The X-linked gene STS encodes the steroid hormone-modulating enzyme steroid sulfatase. Loss-of-function of STS, and variation within the gene, have been associated with vulnerability to developing attention deficit hyperactivity disorder (ADHD), a neurodevelopmental condition characterized by inattention, severe impulsivity, hyperactivity, and motivational deficits. ADHD is commonly comorbid with a variety of disorders, including obsessive-compulsive disorder. The neurobiological role of steroid sulfatase, and therefore its potential role in ADHD and associated comorbidities, is currently poorly understood. The 39,X(Y)*O mouse, which lacks the Sts gene, exhibits several behavioral abnormalities relevant to ADHD including inattention and hyperactivity. Here, we show that, unexpectedly, 39,X(Y)*O mice achieve higher ratios than wild-type mice on a progressive ratio (PR) task thought to index motivation, but that there is no difference between the two groups on a behavioral task thought to index compulsivity (marble burying). High performance liquid chromatography analysis of monoamine levels in wild type and 39,X(Y)*O brain tissue regions (the frontal cortex, striatum, thalamus, hippocampus, and cerebellum) revealed significantly higher levels of 5-hydroxytryptamine (5-HT) in the striatum and hippocampus of 39,X(Y)*O mice. Significant correlations between hippocampal 5-HT levels and PR performance, and between striatal 5-HT levels and locomotor activity strongly implicate regionally-specific perturbations of the 5-HT system as a neurobiological candidate for behavioral differences between 40,XY and 39,X(Y)*O mice. These data suggest that inactivating mutations and functional variants within STS might exert their influence on ADHD vulnerability, and disorder endophenotypes through modulation of the serotonergic system.
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http://dx.doi.org/10.1038/npp.2011.314DOI Listing
http://www.ncbi.nlm.nih.gov/pmc/articles/PMC3306888PMC
April 2012

Study of forced decomposition behavior of lamivudine using LC, LC-MS/TOF and MS(n).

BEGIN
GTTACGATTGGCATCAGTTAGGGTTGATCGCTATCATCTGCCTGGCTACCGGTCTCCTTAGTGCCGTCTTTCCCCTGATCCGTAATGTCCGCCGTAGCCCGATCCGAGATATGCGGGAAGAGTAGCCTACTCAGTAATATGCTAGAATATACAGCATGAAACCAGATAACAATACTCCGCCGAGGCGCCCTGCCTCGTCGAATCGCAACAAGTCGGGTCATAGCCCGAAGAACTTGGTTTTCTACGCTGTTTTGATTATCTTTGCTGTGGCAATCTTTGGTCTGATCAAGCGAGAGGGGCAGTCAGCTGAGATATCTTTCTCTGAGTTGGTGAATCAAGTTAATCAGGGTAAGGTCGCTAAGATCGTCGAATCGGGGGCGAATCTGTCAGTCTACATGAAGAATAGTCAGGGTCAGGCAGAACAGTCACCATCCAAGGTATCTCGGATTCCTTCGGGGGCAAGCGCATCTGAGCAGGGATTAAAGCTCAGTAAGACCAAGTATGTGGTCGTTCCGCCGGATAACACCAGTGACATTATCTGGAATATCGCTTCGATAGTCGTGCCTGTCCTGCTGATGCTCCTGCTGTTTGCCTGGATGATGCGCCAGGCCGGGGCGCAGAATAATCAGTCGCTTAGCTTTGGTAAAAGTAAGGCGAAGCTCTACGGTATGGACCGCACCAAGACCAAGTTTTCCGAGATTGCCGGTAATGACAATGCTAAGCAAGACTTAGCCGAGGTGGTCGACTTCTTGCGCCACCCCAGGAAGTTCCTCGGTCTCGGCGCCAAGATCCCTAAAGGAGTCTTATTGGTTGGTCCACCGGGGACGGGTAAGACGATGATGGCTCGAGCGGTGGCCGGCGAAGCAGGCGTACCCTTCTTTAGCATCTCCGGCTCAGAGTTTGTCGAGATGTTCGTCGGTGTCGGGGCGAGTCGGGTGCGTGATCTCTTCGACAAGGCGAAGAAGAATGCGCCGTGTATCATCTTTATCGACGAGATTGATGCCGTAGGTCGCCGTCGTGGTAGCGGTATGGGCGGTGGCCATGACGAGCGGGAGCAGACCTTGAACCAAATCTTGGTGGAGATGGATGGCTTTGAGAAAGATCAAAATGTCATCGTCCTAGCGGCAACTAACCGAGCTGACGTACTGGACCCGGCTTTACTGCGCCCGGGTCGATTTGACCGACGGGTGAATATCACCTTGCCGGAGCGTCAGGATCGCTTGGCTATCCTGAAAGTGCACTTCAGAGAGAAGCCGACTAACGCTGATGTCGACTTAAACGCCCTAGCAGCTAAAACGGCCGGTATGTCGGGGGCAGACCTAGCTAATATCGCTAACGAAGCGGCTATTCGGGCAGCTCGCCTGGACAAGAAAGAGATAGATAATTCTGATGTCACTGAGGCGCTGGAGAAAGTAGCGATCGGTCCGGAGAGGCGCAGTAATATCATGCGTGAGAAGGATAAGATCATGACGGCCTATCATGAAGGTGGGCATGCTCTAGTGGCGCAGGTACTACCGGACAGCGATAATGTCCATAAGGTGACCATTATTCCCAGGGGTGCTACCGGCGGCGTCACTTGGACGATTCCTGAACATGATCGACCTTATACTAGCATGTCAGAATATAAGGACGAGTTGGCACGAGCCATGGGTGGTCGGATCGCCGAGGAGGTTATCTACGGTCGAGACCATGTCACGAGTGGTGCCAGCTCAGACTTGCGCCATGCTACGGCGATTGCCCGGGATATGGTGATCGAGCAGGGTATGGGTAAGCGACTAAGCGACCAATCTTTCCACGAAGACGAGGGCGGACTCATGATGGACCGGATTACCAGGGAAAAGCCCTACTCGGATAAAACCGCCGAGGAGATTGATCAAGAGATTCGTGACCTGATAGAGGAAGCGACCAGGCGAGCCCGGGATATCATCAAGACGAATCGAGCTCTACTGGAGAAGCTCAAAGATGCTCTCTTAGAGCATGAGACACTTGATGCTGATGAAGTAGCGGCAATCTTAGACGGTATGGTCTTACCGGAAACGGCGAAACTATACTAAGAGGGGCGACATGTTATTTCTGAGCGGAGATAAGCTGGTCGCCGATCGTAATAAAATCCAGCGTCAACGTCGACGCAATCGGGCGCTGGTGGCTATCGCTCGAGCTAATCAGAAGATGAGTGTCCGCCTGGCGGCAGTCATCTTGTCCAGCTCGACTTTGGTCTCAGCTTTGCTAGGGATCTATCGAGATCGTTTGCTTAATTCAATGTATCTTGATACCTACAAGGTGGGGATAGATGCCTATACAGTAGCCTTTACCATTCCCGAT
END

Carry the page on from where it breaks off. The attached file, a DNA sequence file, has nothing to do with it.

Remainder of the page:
J Pharm Biomed Anal 2009 Jan 15;49(1):55-63. Epub 2008 Oct 15.

Department of Pharmaceutical Analysis, National Institute of Pharmaceutical Education and Research, Sector 67, SAS Nagar 160062, Punjab, India.

Lamivudine was subjected to forced decomposition conditions of hydrolysis (neutral, acidic and alkaline), oxidation, photolysis and thermal stress, as suggested in the ICH guideline Q1A(R2). The drug showed instability in acid and alkali, while it remained stable in neutral conditions. It also degraded extensively under oxidative environment. It remained stable to light and thermal stress. In total, five degradation products were formed, which could be separated by LC on a C18 column using a gradient method. To characterize the products, first a complete fragmentation pathway of the drug was established by carrying out multi-stage (MS(n)) and MS/TOF accurate mass studies. The same was compared to fragment pattern of the degradation products resulting from LC-MS/TOF studies. The accurate mass values obtained from LC-MS/TOF were used to obtain elemental compositions, and the total information helped in identification of the degradation products. Subsequently, degradation pathway of the drug was laid down, along with mechanisms of formation of the degradation products. There is no previous information on these aspects on the drug in the literature.
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http://dx.doi.org/10.1016/j.jpba.2008.10.002DOI Listing
January 2009